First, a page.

Fishnets? Check. Leather? Check. Three-inch heels that are in no way practical for anything, let alone fighting fantastical creatures? Check.
Warner Brother’s “Sucker Punch” features all of the above and then some. Director Zach Snyder, known for his previous blockbuster hits “300” and “Watchmen” takes a different approach in his latest film, which features a nearly all-female cast.
Emily Browning, who is perhaps best known for her role as Violet Baudelaire in 2004’s “Lemony Snicket’s a Series of Unfortunate Events,” stars as Baby Doll, the film’s main protagonist: a petite twenty-year-old with doe-like eyes and an air of innocence. After witnessing the death of her mother and the accidental murder of her sister, Baby Doll is committed to a mental hospital by her abusive father. She is scheduled to have a lobotomy five days after her arrival at the asylum. To deal with her tragic reality, Baby Doll creates an imaginary world in which to battle her fears.
Four other inmates at the asylum accompany Baby Doll through her journey in her imaginary world, played by Vanessa Hudgens, Jena Malone, Abbie Cornish and Jamie Chung. Outfitted in revealing leotards and fake eyelashes, the women fight their way to freedom in a series of epic combats.
The plot draws on an obvious “Inception” influence, incorporating the cliché dream-within-a-dream. Unfortunately, the film’s transitions between dreams and reality are choppy and confusing. A woman’s voice narrates the film, leaving little to the imagination.
Filled with dragons, orcs, robots, larger-than-life samurais and steampunk zombies, the fight scenes are so numerous that they become routine and predictable. Snyder’s obsession with slow-motion cinematography monopolizes the film, leading to a sense of inescapable boredom. While the special effects are certainly amazing, the $82 million production budget would have been better spent on a well-developed narrative.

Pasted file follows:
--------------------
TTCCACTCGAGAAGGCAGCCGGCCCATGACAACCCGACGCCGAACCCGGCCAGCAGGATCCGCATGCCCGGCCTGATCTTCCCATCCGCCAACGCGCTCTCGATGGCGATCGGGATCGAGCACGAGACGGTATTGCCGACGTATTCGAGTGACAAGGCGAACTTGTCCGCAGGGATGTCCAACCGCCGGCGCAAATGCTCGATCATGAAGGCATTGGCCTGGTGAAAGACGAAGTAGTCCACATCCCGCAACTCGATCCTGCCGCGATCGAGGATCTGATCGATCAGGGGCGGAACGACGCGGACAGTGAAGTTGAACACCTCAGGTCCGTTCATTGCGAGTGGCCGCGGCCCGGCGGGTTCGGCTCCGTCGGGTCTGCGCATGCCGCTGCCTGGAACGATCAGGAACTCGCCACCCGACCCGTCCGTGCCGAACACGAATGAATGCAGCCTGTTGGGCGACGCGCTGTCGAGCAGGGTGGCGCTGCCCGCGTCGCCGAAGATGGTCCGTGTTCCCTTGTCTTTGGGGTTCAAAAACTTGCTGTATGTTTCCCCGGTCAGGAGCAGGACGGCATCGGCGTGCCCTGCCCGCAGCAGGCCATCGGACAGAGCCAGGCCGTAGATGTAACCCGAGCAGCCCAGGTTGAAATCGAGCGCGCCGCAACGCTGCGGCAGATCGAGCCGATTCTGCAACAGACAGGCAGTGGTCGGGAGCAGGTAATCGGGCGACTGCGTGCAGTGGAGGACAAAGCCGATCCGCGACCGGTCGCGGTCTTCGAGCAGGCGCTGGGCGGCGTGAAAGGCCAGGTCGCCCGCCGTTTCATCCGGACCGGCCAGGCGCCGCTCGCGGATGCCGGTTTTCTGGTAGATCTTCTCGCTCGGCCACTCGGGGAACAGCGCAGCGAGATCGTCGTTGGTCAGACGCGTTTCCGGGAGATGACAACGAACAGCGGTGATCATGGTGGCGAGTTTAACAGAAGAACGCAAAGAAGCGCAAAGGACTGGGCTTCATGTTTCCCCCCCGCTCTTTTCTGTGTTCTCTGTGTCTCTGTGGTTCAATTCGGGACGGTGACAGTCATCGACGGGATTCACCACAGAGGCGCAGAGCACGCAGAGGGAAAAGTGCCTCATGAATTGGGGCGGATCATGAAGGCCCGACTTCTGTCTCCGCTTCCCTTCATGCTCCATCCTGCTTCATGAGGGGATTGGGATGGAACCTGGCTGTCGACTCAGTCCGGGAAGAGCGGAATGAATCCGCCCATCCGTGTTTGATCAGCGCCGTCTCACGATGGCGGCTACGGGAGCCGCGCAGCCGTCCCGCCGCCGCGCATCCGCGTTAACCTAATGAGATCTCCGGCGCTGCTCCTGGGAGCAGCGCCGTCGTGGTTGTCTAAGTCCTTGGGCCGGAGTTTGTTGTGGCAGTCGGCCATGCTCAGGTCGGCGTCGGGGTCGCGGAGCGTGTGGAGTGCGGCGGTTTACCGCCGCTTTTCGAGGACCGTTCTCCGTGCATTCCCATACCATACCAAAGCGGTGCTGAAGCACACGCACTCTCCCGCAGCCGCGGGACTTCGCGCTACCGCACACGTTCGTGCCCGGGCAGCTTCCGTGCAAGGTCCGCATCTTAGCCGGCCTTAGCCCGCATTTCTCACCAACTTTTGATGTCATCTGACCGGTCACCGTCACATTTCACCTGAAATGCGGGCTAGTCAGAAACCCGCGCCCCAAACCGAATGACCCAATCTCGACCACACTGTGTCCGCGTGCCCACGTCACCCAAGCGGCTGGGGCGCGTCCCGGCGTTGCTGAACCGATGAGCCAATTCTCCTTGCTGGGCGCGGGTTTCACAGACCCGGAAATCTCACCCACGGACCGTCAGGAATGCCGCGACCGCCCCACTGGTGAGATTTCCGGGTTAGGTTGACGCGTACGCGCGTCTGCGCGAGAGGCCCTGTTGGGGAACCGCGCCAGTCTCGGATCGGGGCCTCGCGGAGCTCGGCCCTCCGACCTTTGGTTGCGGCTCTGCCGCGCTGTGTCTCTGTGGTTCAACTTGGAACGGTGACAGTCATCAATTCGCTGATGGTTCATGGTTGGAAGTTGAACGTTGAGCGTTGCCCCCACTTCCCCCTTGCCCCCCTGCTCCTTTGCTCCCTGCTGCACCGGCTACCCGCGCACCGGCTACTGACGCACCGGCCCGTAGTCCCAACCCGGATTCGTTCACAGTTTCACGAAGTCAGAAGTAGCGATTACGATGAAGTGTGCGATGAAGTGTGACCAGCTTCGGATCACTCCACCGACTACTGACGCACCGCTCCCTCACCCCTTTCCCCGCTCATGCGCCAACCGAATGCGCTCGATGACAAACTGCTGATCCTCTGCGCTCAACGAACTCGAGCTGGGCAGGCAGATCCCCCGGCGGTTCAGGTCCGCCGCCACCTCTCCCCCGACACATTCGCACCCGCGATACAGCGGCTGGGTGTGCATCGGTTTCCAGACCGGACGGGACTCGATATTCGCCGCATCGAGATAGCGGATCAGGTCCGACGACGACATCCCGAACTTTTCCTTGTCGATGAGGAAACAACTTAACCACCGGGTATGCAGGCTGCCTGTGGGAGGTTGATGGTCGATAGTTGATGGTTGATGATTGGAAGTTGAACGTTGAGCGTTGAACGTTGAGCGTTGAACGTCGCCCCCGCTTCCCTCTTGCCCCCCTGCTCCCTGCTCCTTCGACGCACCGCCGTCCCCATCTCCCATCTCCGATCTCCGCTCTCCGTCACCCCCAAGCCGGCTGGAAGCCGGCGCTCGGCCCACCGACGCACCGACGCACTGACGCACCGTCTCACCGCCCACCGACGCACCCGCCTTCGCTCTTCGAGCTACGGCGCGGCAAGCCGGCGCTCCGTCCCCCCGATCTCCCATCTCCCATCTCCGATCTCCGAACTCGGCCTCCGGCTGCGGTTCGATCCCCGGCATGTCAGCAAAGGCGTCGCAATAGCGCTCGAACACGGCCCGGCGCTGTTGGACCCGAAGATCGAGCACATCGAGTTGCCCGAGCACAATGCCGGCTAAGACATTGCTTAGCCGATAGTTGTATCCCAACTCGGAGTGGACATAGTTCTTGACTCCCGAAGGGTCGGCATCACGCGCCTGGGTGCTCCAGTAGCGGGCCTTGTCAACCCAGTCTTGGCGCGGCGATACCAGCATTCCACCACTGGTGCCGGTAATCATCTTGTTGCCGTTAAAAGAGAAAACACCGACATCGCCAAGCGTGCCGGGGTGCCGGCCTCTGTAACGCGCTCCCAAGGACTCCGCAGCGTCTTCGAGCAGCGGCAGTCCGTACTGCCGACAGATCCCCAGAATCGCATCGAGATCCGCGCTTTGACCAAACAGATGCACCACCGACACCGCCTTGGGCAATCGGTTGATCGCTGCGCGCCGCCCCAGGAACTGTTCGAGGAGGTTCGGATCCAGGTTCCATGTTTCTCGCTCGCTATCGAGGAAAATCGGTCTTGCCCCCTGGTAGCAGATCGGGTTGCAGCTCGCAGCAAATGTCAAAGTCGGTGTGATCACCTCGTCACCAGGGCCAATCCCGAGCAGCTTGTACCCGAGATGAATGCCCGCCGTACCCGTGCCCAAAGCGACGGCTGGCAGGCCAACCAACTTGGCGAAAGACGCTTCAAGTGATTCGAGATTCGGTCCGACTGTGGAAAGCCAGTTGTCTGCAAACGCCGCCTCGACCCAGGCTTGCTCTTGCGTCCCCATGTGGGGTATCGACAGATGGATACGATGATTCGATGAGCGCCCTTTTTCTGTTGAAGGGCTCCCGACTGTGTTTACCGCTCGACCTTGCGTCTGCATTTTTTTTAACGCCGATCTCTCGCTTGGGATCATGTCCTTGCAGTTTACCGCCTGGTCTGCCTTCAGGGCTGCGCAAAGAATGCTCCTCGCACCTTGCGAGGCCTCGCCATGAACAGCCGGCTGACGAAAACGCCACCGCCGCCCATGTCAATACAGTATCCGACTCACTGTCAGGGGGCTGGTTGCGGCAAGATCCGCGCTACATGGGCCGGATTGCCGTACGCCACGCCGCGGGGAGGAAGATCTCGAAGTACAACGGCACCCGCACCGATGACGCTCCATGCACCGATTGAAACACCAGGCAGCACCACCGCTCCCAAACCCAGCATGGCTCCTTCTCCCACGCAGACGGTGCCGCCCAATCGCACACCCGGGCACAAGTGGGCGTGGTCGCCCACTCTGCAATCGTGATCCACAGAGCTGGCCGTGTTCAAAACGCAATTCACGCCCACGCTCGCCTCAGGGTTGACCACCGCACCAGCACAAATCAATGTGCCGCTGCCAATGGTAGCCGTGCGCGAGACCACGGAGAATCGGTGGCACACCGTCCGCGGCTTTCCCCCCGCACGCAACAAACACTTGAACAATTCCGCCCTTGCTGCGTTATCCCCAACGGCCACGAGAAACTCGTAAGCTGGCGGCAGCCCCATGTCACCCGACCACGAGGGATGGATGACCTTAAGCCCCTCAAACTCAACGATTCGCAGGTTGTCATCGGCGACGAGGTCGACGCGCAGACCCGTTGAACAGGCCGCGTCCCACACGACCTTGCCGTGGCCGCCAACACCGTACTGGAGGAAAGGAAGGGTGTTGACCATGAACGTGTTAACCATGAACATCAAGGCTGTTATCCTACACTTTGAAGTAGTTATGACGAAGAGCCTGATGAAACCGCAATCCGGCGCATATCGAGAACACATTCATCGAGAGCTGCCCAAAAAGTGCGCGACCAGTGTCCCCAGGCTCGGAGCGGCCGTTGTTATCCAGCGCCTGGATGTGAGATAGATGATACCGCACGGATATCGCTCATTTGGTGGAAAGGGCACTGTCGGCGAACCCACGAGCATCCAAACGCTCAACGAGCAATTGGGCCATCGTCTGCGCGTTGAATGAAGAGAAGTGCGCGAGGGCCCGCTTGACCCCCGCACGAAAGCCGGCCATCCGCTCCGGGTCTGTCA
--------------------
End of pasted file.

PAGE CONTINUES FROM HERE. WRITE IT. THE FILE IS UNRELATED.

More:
Marketed as empowering to women, “Sucker Punch” proves to be just the opposite — Lolita-esque characters prancing about in tiny skirts and fishnets seem to be more about fetishism than empowerment. Baby Doll and her fellow femme fatales appear weak and one-dimensional, much like their dialogue. Little to no background story is given to the supporting characters, which is a shame seeing as their grim past is made evident through incarceration in a mental institution.
Snyder’s pursuit of originality ends up falling short. Even the soundtrack, featuring covers of classic songs like The Stooges’ “Search and Destroy” and The Eurythmics “Sweet Dreams (Are Made of This),” is made up of lackluster remixes better reserved for video games and not feature films.
“Sucker Punch” appears to be the ultimate fanboy dream: combining a mix of eroticism, action and violence. Unfortunately, what was intended to be a cerebral mind-bender turned out to be just a bad movie: The characters are vapid and the entire film is devoid of any substantial storyline.